So, if you are asking yourself, “Do the chemical testing regulations apply to me?”, the answer is “Yes”. The chemical testing regulations apply to most commercial vessel operations regardless of the number of employees and regardless of whether the vessel is inspected or uninspected. This includes “guide services”.
Required USCG Testing:
- Pre-employment:A crew-member must pass a drug test before an employer may employ him/her.
(All licensed/documented personnel and unlicensed/undocumented personnel who perform “Safety Sensitive Duties”. If you have had a pre-employment test within the last 6 months and being hired by a new company, you do not need this test.)
- Periodic:Periodic tests are the responsibility of the individual mariner, not the marine employer, for transactions involving licenses, CORs, or MMDs.
(This is the test every 5 years that many assume is all they need for drug testing, but this is not the case.)
- Random:An employer must conduct random drug testing of certain crew-members at an annual rate of not less than 25%.
(This is part of being enrolled in a drug testing consortium so you can be randomly tested from a “pool” of other people.)
- Post-accident:A person who is directly involved in a serious marine incident must be tested for drugs and alcohol.
- Reasonable cause:An employer shall require any crew-member who is reasonably suspected of using drugs to be tested for drugs and/or alcohol.
What Marine Inspectors are looking for:
- Contract with consortium (if used)
- List of Covered Employees
- Latest MIS Report
- OCMI notified of positive tests
- Copy of Company’s Drug and Alcohol policy for employees
- EAP material available to crew
- Breath Testing Devices maintained for inspected vessels certified for overseas & unrestricted ocean routes. (46 CFR 4.06-20)
- Urine Collection Kits maintained onboard if collection can not be readily obtained within 32 hrs of a Serious Marine Incident. (46 CFR 4.06-15)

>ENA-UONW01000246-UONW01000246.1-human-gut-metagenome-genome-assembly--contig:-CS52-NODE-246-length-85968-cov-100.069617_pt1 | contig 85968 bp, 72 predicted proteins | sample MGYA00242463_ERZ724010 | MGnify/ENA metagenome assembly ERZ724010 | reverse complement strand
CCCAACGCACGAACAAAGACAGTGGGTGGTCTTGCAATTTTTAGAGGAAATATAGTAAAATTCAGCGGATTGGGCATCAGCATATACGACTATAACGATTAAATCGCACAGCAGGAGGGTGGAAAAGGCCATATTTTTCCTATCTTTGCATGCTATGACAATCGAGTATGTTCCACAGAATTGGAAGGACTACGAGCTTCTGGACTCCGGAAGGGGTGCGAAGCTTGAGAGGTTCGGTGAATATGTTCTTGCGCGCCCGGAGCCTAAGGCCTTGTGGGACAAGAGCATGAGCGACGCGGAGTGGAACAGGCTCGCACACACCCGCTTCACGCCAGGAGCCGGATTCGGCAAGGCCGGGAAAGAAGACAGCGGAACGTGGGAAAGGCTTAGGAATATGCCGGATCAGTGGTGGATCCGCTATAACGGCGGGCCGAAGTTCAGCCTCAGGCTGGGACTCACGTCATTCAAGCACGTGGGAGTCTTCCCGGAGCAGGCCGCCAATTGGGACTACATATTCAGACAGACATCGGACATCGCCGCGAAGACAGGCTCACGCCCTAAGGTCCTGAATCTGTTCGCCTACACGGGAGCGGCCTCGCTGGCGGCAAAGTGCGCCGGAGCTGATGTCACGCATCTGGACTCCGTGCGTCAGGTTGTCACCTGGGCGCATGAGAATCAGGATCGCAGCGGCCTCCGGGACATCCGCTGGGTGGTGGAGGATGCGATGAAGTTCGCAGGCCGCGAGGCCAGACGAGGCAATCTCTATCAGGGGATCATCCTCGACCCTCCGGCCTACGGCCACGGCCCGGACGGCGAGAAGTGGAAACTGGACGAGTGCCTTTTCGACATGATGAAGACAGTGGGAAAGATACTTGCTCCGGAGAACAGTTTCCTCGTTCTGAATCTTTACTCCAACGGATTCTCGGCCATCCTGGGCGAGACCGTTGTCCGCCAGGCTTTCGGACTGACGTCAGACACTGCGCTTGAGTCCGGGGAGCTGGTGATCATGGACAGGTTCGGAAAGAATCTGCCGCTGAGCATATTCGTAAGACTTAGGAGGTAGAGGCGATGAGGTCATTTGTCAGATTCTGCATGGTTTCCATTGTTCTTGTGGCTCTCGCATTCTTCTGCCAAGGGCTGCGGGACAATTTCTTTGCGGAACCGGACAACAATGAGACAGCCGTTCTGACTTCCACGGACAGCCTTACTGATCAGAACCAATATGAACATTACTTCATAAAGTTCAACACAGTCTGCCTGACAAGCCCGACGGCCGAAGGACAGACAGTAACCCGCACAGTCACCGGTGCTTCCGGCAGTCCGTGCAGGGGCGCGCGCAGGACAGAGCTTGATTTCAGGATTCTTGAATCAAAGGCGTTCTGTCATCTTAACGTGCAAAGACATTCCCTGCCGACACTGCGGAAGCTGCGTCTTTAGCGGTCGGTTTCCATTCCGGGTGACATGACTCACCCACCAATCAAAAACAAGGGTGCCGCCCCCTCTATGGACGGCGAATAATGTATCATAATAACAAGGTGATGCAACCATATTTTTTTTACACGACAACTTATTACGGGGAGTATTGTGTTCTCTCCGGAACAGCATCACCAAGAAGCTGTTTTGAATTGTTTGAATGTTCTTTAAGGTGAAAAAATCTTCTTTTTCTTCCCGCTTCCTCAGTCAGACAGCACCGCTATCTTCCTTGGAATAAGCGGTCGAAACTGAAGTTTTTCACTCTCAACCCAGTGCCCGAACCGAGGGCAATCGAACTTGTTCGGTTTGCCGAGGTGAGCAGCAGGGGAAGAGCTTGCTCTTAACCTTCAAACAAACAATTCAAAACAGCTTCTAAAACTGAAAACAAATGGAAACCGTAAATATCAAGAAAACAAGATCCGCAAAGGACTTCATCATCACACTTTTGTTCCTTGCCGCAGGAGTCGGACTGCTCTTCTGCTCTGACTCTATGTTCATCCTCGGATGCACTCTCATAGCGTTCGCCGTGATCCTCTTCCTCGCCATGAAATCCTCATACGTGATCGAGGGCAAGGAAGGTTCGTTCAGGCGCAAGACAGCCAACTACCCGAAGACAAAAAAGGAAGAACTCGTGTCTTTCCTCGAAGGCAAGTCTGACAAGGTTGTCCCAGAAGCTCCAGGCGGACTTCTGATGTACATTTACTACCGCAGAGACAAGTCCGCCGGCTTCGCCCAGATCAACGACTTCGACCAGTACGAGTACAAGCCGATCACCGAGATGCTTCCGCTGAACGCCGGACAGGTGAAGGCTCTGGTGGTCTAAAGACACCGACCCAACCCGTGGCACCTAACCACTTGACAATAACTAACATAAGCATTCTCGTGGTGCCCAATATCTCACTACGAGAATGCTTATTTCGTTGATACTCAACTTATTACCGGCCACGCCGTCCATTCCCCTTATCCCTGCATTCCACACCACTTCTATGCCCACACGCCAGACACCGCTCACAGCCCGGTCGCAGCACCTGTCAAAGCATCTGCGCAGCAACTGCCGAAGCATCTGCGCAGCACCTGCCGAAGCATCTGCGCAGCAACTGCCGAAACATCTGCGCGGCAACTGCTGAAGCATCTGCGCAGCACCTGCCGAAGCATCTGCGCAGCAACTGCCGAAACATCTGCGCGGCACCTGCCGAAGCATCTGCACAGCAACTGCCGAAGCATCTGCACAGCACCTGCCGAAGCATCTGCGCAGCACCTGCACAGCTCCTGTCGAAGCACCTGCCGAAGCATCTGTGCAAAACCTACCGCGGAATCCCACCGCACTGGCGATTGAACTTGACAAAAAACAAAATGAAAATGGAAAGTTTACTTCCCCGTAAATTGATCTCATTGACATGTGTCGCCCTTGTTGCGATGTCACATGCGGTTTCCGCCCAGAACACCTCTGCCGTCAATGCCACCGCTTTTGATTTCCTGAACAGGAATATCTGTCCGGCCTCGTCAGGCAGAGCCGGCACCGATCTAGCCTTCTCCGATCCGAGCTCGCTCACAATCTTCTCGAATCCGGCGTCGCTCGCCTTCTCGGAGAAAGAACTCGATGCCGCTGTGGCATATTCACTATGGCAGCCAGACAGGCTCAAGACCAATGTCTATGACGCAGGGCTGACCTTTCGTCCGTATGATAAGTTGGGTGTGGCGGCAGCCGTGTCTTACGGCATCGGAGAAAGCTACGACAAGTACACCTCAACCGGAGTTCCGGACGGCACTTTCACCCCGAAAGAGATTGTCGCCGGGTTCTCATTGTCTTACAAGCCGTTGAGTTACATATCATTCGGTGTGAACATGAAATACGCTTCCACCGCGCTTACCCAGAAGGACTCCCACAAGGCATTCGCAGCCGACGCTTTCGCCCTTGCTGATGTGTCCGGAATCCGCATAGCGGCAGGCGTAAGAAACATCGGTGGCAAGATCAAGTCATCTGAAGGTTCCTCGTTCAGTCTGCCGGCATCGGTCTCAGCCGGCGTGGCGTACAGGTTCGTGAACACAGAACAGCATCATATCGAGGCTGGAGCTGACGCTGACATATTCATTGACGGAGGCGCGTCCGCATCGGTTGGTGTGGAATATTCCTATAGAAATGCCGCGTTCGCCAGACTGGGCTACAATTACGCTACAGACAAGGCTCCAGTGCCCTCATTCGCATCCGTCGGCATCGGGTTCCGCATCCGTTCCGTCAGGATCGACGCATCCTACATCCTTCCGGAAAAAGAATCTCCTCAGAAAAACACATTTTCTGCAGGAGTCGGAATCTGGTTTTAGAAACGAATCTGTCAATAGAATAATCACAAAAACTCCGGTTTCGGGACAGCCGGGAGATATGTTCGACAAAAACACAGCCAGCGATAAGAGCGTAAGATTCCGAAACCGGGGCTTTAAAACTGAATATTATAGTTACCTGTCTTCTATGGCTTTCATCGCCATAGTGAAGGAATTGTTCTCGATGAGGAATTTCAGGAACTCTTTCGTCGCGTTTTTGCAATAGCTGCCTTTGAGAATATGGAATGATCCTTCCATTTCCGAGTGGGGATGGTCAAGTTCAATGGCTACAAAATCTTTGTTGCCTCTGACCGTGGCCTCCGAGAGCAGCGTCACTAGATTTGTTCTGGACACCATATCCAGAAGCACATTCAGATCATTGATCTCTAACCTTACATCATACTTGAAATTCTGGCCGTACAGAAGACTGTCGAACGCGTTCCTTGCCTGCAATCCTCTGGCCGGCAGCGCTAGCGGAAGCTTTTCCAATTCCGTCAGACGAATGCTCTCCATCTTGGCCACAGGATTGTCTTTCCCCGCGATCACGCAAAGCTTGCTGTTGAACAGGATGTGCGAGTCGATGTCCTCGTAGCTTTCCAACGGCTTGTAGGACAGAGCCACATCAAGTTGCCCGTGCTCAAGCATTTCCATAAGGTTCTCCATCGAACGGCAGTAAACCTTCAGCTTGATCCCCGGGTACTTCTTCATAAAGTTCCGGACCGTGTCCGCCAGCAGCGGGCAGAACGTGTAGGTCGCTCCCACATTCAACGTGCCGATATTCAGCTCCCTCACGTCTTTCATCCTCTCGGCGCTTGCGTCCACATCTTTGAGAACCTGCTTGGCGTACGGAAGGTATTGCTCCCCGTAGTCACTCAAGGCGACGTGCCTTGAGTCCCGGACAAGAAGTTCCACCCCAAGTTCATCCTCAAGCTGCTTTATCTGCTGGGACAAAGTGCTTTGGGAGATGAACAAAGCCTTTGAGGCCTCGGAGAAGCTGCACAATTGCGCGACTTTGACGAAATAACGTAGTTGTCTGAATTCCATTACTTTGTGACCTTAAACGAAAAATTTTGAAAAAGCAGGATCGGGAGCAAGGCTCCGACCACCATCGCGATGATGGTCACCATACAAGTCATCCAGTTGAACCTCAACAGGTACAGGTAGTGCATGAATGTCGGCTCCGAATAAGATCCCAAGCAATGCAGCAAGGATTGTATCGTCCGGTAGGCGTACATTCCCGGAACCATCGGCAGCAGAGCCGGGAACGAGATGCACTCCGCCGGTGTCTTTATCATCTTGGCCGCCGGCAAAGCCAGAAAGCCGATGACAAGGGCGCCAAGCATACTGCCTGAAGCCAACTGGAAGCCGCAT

Why use a Drug Testing Consortium like CleanFleet?
When running charters, the boat has to either be a member of a consortium or have a random program in place. It is much easier to just have the boat enrolled than try to set up a program yourself. Federal drug testing regulations are complicated, from managing when and how employees are drug tested, what type of drugs tested for, managing the chain-of-custody chain in the process, and requirements of saving documented drug tests for a specific length of time.
CleanFleet can make sure you stay in compliance with the regulations, so you can focus on the fishing business. Other benefits include:
- Managing multiple vendor relationship (such as collection sites, labs, and Medical Review Officers)
- Chasing paperwork and chain-of-custody forms
- Data entry and storing documents
- Managing the random testing employee pool
- Staying up-to-date on new state or federal guidelines (like how legal recreation or medical marijuana may affect you company’s testing policy)
- Results can be reviewed by a Medical Review Office upon request to verify valid prescriptions
- DATIA Certified collection sites
Save $25.00 this Season for first-time set-up with CleanFleet!
Interested in joining out consortium or want to find out more info? Fill out the form below or give us a call.
Pre-employment Testing Requirements.
- All licensed/documented personnel and unlicensed/undocumented personnel who perform “Safety Sensitive Duties”.
- Must be tested with negative results prior to beginning work.
- Exemptions: (1) passed a chemical test required by 46CFR16 within the previous 6 months or (2) Been subject to random testing for at least 60 of the previous 185 days and has never refused to test or failed a test.
Do “independent contractors” or part-time crew need to be part of an employer’s drug testing program?
Simply, “yes”. If an individual meets the definition of a crewmember, as described in 46CFR16.105, they must be part of the chemical testing program, regardless of how short the time period they work on board the vessel. Enclosure 6 has been included in this guide in order to assist with the problem of having part time crewmembers in the chemical testing program.
Crewmember means an individual who is:
(a) On board a vessel acting under the authority of a license, certificate of registry, or merchant mariner’s document issued under this subchapter, whether or not the individual is a member of the vessel’s crew; or
(b) Engaged or employed on board a vessel owned in the United States that is required by law or regulation to engage, employ, or be operated by an individual holding a license, certificate of registry, or merchant mariner’s document issued under this subchapter,
except the following:
(1) Individuals on fish processing vessels who are primarily employed in the preparation of fish or fish products, or in a support position, and who have no duties that directly affect the safe operation of the vessel;
(2) Scientific personnel on an oceanographic research vessel;
(3) Individuals on industrial vessels who are industrial personnel, as defined in this chapter; and
(4) Individuals not required under part 15 of this subchapter who have no duties that directly affect the safe operation of the vessel.